AP reported the sentimental passing of baseball star Yogi Berra at the age of 90 with the headline that cartoon character Yogi Bear had died. How could that mistake have been made? Easy. A young intern, working in the wee hours of the morning, who did not know the difference between Yogi Berra and Yogi Bear, made the mistake.
Just to test it out, I asked my 18-year-old intelligent student interns if they knew of either Yogi Berra or Yogi Bear. They also did not know. They could have made the same mistake had they maintained the AP desk a few nights before. All this proves the point of our mentor, Dr. Joseph Lerner, who advised our office from the time of his Aliya in 1986 at the age of 66 until his death in 2006.
Joe’s point on how to work with the media was not to harp on the mistakes and mishaps of reporters, but rather to do everything possible to educate the media, with all the patience that this requires. Anti-Israel pundits thrive on the lack of knowledge that reporters and their media outlets have about Israel. The strategy of Israel critics is to create their own narrative, and to reinvent Israel’s history, and to market their vast cottage industry of misinformation to the press, in a reasonable manner.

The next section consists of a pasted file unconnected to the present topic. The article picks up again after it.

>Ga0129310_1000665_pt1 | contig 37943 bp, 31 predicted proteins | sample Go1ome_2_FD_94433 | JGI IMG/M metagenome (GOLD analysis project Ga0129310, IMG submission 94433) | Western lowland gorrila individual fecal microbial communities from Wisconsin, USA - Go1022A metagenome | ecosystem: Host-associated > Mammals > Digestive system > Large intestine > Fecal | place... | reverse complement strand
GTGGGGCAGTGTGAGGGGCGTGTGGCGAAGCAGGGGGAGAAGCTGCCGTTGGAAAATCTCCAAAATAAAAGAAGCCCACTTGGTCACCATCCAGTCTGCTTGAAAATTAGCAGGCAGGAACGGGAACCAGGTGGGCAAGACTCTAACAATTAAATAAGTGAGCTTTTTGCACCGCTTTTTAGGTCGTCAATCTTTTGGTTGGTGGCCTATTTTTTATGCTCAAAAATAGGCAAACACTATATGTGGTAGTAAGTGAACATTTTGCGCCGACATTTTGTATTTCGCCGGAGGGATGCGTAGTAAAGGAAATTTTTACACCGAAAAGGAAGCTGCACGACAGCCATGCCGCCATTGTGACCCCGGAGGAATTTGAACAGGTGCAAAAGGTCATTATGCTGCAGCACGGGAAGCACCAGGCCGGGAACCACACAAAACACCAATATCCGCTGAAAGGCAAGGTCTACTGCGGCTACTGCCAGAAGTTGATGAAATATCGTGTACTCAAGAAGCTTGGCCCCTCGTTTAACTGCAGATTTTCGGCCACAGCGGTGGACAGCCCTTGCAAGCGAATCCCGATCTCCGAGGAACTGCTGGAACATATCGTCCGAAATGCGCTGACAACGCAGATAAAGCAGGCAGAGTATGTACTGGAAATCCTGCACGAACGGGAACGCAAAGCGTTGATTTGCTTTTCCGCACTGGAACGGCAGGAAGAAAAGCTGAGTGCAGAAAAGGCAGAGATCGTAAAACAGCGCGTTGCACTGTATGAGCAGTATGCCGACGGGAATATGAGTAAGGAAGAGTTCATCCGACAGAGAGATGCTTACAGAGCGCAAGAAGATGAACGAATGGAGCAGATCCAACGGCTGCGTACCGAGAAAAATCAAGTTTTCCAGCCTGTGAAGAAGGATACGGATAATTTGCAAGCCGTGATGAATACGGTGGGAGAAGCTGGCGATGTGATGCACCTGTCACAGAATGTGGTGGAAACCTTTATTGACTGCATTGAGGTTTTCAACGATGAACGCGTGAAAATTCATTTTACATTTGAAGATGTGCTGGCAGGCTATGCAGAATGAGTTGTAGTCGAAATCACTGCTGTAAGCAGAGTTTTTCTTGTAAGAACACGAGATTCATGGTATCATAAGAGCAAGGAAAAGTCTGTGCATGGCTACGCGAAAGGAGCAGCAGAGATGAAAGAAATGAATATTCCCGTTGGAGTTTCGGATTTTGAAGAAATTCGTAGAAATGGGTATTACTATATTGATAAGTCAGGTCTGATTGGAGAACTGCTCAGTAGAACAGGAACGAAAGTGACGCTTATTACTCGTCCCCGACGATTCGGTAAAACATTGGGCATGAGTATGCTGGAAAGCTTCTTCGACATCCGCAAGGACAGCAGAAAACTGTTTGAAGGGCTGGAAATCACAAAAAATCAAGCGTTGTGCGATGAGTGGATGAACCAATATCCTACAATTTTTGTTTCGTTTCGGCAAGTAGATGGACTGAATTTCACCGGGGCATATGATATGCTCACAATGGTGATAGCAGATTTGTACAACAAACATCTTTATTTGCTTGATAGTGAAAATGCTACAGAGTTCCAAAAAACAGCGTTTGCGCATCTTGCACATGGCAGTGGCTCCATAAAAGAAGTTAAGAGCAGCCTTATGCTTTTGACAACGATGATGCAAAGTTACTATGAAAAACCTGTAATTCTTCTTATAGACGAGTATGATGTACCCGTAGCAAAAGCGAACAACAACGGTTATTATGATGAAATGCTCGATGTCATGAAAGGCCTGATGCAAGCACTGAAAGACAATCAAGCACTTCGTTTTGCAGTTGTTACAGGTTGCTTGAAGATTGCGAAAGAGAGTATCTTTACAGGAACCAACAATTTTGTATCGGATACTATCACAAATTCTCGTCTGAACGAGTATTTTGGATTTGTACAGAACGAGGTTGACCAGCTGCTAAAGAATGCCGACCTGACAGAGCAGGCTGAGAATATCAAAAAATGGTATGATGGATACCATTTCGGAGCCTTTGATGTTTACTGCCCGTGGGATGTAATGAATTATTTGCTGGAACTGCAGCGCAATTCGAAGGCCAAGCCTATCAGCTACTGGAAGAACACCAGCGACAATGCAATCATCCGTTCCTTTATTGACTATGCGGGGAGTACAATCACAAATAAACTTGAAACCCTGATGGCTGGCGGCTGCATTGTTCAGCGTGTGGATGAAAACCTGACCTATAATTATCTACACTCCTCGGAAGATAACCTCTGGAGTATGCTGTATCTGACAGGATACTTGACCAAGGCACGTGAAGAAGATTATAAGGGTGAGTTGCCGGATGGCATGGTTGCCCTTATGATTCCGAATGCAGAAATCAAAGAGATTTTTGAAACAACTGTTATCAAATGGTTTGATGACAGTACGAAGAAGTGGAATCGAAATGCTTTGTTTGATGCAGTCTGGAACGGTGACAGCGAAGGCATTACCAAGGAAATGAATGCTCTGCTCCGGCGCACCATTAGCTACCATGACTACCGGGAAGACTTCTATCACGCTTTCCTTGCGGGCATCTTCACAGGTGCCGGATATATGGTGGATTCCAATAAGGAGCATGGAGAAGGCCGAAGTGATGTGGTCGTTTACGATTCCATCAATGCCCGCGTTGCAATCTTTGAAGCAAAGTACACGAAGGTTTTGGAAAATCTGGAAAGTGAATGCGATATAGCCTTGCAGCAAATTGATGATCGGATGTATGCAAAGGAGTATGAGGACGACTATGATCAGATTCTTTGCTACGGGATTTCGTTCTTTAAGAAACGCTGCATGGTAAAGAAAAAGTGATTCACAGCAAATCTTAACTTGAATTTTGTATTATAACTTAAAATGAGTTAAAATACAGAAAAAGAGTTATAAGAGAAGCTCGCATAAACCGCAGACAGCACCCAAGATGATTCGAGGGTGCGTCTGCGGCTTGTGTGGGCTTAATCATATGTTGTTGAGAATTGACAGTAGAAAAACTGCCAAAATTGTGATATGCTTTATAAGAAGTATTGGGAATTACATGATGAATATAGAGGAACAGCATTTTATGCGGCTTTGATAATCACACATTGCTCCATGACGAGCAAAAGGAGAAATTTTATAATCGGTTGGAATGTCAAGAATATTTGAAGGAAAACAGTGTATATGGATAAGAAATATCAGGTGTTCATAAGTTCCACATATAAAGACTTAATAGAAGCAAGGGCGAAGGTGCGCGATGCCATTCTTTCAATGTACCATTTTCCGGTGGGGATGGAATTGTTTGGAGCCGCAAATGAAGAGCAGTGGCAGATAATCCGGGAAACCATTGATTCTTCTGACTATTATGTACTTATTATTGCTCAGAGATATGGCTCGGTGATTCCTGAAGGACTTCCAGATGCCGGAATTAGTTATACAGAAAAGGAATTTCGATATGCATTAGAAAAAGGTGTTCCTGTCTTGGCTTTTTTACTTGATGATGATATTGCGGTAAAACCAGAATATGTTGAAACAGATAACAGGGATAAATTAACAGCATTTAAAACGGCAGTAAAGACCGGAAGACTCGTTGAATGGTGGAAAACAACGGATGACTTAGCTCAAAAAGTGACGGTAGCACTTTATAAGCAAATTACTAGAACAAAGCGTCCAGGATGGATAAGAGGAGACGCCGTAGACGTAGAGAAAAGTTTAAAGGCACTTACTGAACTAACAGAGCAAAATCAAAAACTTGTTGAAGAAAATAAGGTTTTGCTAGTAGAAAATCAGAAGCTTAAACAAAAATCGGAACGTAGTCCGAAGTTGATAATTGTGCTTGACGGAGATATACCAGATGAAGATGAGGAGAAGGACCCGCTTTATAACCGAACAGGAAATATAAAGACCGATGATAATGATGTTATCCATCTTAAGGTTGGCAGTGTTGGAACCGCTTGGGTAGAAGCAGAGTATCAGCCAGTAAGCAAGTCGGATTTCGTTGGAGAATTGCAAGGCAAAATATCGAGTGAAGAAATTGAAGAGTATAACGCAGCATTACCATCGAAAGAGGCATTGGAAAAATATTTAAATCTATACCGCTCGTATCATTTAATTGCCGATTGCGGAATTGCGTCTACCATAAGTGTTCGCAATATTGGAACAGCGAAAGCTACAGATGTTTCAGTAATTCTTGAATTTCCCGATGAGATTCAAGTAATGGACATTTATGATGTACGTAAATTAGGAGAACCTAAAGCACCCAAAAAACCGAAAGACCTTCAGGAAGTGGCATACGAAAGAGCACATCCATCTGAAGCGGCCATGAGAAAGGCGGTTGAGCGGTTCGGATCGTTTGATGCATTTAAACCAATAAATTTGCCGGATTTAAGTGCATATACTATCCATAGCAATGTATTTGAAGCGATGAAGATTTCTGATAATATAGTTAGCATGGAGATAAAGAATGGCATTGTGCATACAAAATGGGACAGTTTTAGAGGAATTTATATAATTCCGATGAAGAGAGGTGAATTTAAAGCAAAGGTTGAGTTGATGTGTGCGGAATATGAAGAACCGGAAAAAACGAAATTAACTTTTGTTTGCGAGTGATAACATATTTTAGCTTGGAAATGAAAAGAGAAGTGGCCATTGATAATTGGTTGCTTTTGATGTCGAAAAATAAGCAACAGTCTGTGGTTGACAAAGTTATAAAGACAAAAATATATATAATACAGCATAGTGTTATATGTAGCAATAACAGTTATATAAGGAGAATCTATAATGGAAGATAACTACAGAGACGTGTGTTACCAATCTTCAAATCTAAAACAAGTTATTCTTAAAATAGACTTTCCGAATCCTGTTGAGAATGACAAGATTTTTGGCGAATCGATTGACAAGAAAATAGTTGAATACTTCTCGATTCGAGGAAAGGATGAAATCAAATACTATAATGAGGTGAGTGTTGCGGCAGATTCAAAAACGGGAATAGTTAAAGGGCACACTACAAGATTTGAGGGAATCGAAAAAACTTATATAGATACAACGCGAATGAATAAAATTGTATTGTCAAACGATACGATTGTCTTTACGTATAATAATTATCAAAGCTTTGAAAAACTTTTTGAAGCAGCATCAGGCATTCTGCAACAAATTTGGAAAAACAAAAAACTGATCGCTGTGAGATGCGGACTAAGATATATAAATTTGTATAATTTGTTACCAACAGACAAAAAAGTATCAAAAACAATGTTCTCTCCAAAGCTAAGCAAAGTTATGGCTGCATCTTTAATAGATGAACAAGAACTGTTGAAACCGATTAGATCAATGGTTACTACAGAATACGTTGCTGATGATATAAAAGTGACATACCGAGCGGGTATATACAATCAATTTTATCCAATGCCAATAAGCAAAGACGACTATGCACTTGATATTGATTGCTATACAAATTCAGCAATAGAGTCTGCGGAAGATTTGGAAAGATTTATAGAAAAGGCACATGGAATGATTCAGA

Anyone who sees the issue in Middle East reporting as a problem of deliberate, dishonest and biased reporting misses the reality, which is that we live in an era of superficiality and surface reporting that has gotten even more superficial since Joe Lerner’s death in 2006, where we have witnessed the media outlets in Israel cut to skeleton staffs, while organizations with an axe to grind work overtime to misinform the crucial copywriters of media outlets who cannot tell Yogi Bear from Yogi Berra.
I once showed my students who learn investigative reporting in my office how easy it was to quote a journalist Fred Flintstone from the Bedrock News and his senior writer, Barney Rubble, as a credible source in a news story.
Yaba Daba Do.
BTW, Moadim l’simcha,